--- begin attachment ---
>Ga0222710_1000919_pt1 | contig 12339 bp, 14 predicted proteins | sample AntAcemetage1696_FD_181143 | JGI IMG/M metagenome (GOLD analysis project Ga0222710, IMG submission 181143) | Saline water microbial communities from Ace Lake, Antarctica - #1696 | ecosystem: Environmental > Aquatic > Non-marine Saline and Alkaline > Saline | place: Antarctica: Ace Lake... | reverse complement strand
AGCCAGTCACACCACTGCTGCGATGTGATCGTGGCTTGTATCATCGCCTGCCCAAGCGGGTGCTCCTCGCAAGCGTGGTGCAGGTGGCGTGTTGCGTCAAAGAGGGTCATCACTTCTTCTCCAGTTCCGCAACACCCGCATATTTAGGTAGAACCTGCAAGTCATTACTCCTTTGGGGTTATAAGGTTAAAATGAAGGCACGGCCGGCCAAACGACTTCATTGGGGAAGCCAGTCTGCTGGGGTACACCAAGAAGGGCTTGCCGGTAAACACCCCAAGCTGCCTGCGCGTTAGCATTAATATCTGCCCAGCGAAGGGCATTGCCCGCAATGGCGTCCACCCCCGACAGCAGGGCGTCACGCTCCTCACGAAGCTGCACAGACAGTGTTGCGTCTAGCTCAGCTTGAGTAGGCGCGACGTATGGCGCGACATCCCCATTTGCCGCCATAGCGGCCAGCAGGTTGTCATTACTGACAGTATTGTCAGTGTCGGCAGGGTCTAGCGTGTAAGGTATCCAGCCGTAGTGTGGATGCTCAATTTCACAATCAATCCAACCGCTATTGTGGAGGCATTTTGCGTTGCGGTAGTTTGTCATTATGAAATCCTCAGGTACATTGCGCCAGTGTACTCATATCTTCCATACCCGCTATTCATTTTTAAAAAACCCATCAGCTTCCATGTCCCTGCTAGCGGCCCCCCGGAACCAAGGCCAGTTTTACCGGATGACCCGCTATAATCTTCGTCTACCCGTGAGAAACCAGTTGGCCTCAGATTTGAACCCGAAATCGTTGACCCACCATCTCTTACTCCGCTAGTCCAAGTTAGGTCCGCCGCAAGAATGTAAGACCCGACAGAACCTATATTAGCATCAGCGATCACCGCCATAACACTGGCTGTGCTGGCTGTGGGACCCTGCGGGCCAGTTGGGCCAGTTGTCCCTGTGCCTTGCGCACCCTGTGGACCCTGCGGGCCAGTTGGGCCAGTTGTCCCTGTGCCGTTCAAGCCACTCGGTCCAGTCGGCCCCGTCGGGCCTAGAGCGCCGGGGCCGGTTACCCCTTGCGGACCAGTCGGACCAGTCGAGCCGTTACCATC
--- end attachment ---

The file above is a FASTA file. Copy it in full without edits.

>Ga0222710_1000919_pt1 | contig 12339 bp, 14 predicted proteins | sample AntAcemetage1696_FD_181143 | JGI IMG/M metagenome (GOLD analysis project Ga0222710, IMG submission 181143) | Saline water microbial communities from Ace Lake, Antarctica - #1696 | ecosystem: Environmental > Aquatic > Non-marine Saline and Alkaline > Saline | place: Antarctica: Ace Lake... | reverse complement strand
AGCCAGTCACACCACTGCTGCGATGTGATCGTGGCTTGTATCATCGCCTGCCCAAGCGGGTGCTCCTCGCAAGCGTGGTGCAGGTGGCGTGTTGCGTCAAAGAGGGTCATCACTTCTTCTCCAGTTCCGCAACACCCGCATATTTAGGTAGAACCTGCAAGTCATTACTCCTTTGGGGTTATAAGGTTAAAATGAAGGCACGGCCGGCCAAACGACTTCATTGGGGAAGCCAGTCTGCTGGGGTACACCAAGAAGGGCTTGCCGGTAAACACCCCAAGCTGCCTGCGCGTTAGCATTAATATCTGCCCAGCGAAGGGCATTGCCCGCAATGGCGTCCACCCCCGACAGCAGGGCGTCACGCTCCTCACGAAGCTGCACAGACAGTGTTGCGTCTAGCTCAGCTTGAGTAGGCGCGACGTATGGCGCGACATCCCCATTTGCCGCCATAGCGGCCAGCAGGTTGTCATTACTGACAGTATTGTCAGTGTCGGCAGGGTCTAGCGTGTAAGGTATCCAGCCGTAGTGTGGATGCTCAATTTCACAATCAATCCAACCGCTATTGTGGAGGCATTTTGCGTTGCGGTAGTTTGTCATTATGAAATCCTCAGGTACATTGCGCCAGTGTACTCATATCTTCCATACCCGCTATTCATTTTTAAAAAACCCATCAGCTTCCATGTCCCTGCTAGCGGCCCCCCGGAACCAAGGCCAGTTTTACCGGATGACCCGCTATAATCTTCGTCTACCCGTGAGAAACCAGTTGGCCTCAGATTTGAACCCGAAATCGTTGACCCACCATCTCTTACTCCGCTAGTCCAAGTTAGGTCCGCCGCAAGAATGTAAGACCCGACAGAACCTATATTAGCATCAGCGATCACCGCCATAACACTGGCTGTGCTGGCTGTGGGACCCTGCGGGCCAGTTGGGCCAGTTGTCCCTGTGCCTTGCGCACCCTGTGGACCCTGCGGGCCAGTTGGGCCAGTTGTCCCTGTGCCGTTCAAGCCACTCGGTCCAGTCGGCCCCGTCGGGCCTAGAGCGCCGGGGCCGGTTACCCCTTGCGGACCAGTCGGACCAGTCGAGCCGTTACCATC